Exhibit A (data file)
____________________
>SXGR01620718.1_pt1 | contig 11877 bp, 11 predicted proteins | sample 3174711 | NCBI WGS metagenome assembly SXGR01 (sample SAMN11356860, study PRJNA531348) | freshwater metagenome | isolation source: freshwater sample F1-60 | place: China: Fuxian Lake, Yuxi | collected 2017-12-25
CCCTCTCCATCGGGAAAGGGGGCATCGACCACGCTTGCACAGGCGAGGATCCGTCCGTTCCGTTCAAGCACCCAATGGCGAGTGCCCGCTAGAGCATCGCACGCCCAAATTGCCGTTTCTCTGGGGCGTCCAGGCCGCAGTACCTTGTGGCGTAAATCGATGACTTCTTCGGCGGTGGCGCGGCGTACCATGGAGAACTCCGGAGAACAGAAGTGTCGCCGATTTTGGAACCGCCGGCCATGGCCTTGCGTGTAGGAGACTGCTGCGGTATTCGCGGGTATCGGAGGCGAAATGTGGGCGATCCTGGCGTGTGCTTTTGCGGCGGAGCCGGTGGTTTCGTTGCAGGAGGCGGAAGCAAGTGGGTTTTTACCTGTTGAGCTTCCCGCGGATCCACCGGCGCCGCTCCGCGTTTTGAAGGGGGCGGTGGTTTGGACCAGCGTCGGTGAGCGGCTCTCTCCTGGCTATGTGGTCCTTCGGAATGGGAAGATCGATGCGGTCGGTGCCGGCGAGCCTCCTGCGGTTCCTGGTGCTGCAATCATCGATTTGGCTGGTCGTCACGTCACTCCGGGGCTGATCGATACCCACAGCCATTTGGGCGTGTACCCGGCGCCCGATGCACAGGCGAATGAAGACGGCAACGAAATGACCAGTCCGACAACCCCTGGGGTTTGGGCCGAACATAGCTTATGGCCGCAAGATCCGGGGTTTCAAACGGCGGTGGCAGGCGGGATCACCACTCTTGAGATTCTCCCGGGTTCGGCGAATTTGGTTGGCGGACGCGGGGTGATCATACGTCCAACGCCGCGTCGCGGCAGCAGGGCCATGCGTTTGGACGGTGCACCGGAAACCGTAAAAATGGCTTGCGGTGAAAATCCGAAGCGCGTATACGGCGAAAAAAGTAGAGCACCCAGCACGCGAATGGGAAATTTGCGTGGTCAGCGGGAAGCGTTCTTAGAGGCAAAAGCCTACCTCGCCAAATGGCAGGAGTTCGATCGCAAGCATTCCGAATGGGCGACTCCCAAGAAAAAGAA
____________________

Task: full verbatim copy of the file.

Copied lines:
>SXGR01620718.1_pt1 | contig 11877 bp, 11 predicted proteins | sample 3174711 | NCBI WGS metagenome assembly SXGR01 (sample SAMN11356860, study PRJNA531348) | freshwater metagenome | isolation source: freshwater sample F1-60 | place: China: Fuxian Lake, Yuxi | collected 2017-12-25
CCCTCTCCATCGGGAAAGGGGGCATCGACCACGCTTGCACAGGCGAGGATCCGTCCGTTCCGTTCAAGCACCCAATGGCGAGTGCCCGCTAGAGCATCGCACGCCCAAATTGCCGTTTCTCTGGGGCGTCCAGGCCGCAGTACCTTGTGGCGTAAATCGATGACTTCTTCGGCGGTGGCGCGGCGTACCATGGAGAACTCCGGAGAACAGAAGTGTCGCCGATTTTGGAACCGCCGGCCATGGCCTTGCGTGTAGGAGACTGCTGCGGTATTCGCGGGTATCGGAGGCGAAATGTGGGCGATCCTGGCGTGTGCTTTTGCGGCGGAGCCGGTGGTTTCGTTGCAGGAGGCGGAAGCAAGTGGGTTTTTACCTGTTGAGCTTCCCGCGGATCCACCGGCGCCGCTCCGCGTTTTGAAGGGGGCGGTGGTTTGGACCAGCGTCGGTGAGCGGCTCTCTCCTGGCTATGTGGTCCTTCGGAATGGGAAGATCGATGCGGTCGGTGCCGGCGAGCCTCCTGCGGTTCCTGGTGCTGCAATCATCGATTTGGCTGGTCGTCACGTCACTCCGGGGCTGATCGATACCCACAGCCATTTGGGCGTGTACCCGGCGCCCGATGCACAGGCGAATGAAGACGGCAACGAAATGACCAGTCCGACAACCCCTGGGGTTTGGGCCGAACATAGCTTATGGCCGCAAGATCCGGGGTTTCAAACGGCGGTGGCAGGCGGGATCACCACTCTTGAGATTCTCCCGGGTTCGGCGAATTTGGTTGGCGGACGCGGGGTGATCATACGTCCAACGCCGCGTCGCGGCAGCAGGGCCATGCGTTTGGACGGTGCACCGGAAACCGTAAAAATGGCTTGCGGTGAAAATCCGAAGCGCGTATACGGCGAAAAAAGTAGAGCACCCAGCACGCGAATGGGAAATTTGCGTGGTCAGCGGGAAGCGTTCTTAGAGGCAAAAGCCTACCTCGCCAAATGGCAGGAGTTCGATCGCAAGCATTCCGAATGGGCGACTCCCAAGAAAAAGAA